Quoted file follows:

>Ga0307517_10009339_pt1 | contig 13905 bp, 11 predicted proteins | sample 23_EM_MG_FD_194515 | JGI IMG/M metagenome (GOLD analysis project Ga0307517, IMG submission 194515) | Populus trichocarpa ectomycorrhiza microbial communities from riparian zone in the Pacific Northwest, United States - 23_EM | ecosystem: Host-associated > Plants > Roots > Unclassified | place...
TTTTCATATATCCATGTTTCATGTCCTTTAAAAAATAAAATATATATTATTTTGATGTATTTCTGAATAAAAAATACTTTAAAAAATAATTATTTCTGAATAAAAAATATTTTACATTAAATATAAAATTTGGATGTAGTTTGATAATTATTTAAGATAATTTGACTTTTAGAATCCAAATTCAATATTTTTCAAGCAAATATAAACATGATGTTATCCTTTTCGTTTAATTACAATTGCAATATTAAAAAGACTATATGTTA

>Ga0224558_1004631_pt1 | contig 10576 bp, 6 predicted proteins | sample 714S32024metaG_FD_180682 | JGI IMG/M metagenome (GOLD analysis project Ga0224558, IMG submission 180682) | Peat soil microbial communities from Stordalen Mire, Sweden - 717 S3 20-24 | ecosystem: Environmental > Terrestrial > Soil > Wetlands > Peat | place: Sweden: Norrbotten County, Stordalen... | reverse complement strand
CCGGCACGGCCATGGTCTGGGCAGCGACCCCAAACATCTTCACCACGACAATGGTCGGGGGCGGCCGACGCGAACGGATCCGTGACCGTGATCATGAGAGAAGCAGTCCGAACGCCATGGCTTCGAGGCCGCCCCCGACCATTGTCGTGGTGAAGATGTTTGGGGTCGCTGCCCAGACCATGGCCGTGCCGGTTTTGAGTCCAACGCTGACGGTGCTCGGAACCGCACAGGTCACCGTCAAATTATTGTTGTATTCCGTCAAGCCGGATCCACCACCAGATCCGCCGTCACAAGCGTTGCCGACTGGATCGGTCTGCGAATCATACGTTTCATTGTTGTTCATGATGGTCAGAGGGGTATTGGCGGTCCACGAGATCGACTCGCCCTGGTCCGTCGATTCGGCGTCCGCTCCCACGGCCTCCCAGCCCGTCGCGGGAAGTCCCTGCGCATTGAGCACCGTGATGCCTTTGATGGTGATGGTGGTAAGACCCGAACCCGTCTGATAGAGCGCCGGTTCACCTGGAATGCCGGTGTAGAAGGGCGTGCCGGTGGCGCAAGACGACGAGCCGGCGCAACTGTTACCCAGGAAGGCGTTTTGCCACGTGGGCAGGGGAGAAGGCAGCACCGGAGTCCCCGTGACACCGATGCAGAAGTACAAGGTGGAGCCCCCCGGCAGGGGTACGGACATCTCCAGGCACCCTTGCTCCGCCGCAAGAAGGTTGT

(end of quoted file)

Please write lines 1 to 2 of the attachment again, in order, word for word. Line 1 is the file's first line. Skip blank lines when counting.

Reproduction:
>Ga0307517_10009339_pt1 | contig 13905 bp, 11 predicted proteins | sample 23_EM_MG_FD_194515 | JGI IMG/M metagenome (GOLD analysis project Ga0307517, IMG submission 194515) | Populus trichocarpa ectomycorrhiza microbial communities from riparian zone in the Pacific Northwest, United States - 23_EM | ecosystem: Host-associated > Plants > Roots > Unclassified | place...
TTTTCATATATCCATGTTTCATGTCCTTTAAAAAATAAAATATATATTATTTTGATGTATTTCTGAATAAAAAATACTTTAAAAAATAATTATTTCTGAATAAAAAATATTTTACATTAAATATAAAATTTGGATGTAGTTTGATAATTATTTAAGATAATTTGACTTTTAGAATCCAAATTCAATATTTTTCAAGCAAATATAAACATGATGTTATCCTTTTCGTTTAATTACAATTGCAATATTAAAAAGACTATATGTTA